This unit helps students focus on the characteristics of a particular artist, and to use those characteristics as a trade mark in promoting the work of an artist. The featured artist is Henri Matisse, but teachers can use this approach as a model for exploring any artist that they choose.
By the end of this unit students will be better able to:
- appreciate the work of an artist
- understand the nature of a trade mark
- view an exhibition from a commercial perspective
- critically evaluate choices made about promotional strategies
- understand the advantages and disadvantages of copyright for artists and consumers of art.
Curriculum Area: Visual arts
Year/s: Ages 12-16 (Secondary)
Duration: 15 minutes for explanation, teacher decides how long to give the students for research and working on the tasks in class time.
Teacher Prep time: 5 Minutes
Materials required: Online, smart board or hard copies of Worksheets 1-4
- Ask students to recall an art exhibition they may have visited, or a concert, or any major event. There will probably have noticed that there was merchandising associated with it, and that this merchandising was associated with a specific trade mark or logo for the event.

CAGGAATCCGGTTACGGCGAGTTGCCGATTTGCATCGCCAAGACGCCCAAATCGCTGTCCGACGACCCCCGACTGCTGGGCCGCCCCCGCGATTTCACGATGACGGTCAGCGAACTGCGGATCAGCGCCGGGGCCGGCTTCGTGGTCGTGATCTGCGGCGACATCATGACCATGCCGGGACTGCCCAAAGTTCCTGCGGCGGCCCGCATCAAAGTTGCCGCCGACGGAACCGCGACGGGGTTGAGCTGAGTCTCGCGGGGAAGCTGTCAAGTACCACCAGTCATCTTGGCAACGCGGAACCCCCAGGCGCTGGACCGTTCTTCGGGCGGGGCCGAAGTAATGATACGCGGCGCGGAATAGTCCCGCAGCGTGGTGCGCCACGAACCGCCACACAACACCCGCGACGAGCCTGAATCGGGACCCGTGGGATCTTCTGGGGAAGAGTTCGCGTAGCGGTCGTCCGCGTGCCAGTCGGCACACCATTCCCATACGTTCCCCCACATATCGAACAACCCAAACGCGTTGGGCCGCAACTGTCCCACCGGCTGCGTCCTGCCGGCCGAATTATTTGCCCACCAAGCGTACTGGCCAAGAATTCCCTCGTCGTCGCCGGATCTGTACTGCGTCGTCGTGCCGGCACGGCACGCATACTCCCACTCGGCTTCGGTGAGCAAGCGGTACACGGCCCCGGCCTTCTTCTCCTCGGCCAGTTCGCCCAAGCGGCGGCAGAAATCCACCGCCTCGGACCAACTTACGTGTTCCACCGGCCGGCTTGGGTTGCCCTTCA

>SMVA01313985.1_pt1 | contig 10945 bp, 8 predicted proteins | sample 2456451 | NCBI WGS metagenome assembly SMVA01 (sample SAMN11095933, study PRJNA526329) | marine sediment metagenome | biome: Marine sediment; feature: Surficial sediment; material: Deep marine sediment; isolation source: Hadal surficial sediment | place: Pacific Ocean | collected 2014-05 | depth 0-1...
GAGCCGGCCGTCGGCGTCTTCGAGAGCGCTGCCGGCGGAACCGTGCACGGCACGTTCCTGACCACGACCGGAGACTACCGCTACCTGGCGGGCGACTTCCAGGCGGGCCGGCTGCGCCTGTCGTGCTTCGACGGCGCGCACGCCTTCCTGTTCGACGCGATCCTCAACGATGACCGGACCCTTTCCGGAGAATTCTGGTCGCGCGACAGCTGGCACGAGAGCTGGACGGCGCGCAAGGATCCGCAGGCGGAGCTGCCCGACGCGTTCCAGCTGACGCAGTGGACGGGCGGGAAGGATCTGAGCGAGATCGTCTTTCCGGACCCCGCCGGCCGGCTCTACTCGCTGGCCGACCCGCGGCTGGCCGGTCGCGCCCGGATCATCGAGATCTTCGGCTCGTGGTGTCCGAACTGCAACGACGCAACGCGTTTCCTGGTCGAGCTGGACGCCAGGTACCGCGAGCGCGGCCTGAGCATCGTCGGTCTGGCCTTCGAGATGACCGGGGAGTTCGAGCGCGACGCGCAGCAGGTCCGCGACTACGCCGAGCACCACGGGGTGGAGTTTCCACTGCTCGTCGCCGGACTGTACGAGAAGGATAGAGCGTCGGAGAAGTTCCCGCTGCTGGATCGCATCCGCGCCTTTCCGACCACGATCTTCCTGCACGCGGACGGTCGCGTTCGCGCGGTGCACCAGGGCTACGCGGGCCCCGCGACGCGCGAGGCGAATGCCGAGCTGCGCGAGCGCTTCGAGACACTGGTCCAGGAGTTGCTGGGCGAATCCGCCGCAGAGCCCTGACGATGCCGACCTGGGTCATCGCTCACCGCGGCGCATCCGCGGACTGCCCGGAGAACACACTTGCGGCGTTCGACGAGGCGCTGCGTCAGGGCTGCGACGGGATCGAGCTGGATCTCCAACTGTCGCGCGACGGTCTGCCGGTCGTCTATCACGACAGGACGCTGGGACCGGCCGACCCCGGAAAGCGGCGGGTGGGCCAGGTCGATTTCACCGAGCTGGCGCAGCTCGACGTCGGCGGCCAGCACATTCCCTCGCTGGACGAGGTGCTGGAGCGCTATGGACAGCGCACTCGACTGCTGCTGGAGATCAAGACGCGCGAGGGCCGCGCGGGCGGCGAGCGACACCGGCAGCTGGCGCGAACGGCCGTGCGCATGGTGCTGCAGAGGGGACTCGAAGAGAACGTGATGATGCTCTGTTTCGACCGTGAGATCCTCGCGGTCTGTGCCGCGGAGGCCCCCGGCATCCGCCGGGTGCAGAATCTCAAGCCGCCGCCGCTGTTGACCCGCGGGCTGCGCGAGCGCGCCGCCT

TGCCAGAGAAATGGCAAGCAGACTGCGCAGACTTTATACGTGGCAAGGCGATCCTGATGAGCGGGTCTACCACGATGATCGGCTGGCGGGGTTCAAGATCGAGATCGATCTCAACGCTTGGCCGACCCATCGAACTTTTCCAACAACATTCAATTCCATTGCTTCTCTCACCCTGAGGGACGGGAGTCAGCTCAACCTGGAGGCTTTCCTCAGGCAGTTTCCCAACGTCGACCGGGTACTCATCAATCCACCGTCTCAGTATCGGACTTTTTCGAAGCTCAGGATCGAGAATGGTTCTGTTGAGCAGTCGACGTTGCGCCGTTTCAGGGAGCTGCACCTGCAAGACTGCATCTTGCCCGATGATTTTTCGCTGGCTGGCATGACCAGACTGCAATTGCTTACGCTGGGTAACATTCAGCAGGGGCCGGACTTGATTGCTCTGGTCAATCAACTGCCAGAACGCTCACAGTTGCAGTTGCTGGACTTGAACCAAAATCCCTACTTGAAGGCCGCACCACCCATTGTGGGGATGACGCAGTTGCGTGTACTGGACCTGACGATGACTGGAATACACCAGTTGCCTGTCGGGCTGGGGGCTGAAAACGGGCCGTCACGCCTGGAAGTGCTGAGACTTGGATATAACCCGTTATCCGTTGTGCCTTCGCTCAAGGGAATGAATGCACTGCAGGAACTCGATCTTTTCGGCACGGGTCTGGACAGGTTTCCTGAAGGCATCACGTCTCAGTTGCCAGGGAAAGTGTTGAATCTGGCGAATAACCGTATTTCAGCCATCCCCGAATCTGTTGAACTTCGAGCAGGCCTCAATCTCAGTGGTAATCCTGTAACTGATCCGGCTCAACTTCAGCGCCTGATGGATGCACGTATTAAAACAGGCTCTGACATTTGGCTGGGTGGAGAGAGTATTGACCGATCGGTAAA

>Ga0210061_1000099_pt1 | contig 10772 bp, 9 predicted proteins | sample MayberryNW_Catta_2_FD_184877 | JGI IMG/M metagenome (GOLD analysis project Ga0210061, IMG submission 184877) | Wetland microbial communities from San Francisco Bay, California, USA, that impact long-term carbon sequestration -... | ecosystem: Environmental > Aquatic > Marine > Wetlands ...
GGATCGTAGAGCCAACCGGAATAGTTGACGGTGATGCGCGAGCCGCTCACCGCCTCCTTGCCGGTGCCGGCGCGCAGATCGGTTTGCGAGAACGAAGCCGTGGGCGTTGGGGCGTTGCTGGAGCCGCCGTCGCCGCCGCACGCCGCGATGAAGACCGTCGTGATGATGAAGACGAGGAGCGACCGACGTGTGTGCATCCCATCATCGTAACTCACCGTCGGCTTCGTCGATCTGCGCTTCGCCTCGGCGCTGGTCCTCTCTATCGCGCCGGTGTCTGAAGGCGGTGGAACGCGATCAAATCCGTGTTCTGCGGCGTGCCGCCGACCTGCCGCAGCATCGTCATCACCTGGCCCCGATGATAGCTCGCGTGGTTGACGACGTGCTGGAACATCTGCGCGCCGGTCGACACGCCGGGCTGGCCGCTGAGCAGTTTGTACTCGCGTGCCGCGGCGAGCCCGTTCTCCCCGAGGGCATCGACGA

- Have students look at Worksheet 1, which explains the task, and Worksheet 2, which shows the six images to be exhibited. Teachers may choose to select other images for the students to work on, or may prefer to let students choose their own selection.
- Make sure that students understand the nature of a trade mark (Worksheet 3). This is the key element that will define and characterise the work they produce.
- After completing the tasks the teacher can discuss the issue of intellectual property in art. The Matisse images could be reproduced in this unit because they fall within the rules of copyright (See Worksheet 4) — that they were painted by an artist who has been dead for more than 50 (and in some cases 70) years. However, before this period of time had passed, the estate of the artist had decided that they would not allow his work to be reproduced with any changes — so you could not have selected part of an image to use as a trade mark for the exhibition.
Questions to help facilitate discussion:
- How would you feel about having your copyright infringed?
- How do you feel if you are not allowed access to someone else’s work because of copyright restrictions?
- Is this a good rule?
- Who does it protect?
- Who does it disadvantage?
- Does it have an impact on an artist’s ability to create?
- Should the artist be paid for reproduction of his or her work, as authors are for copying of their books?
- Should the artist or their estate have a say on how the images are reproduced?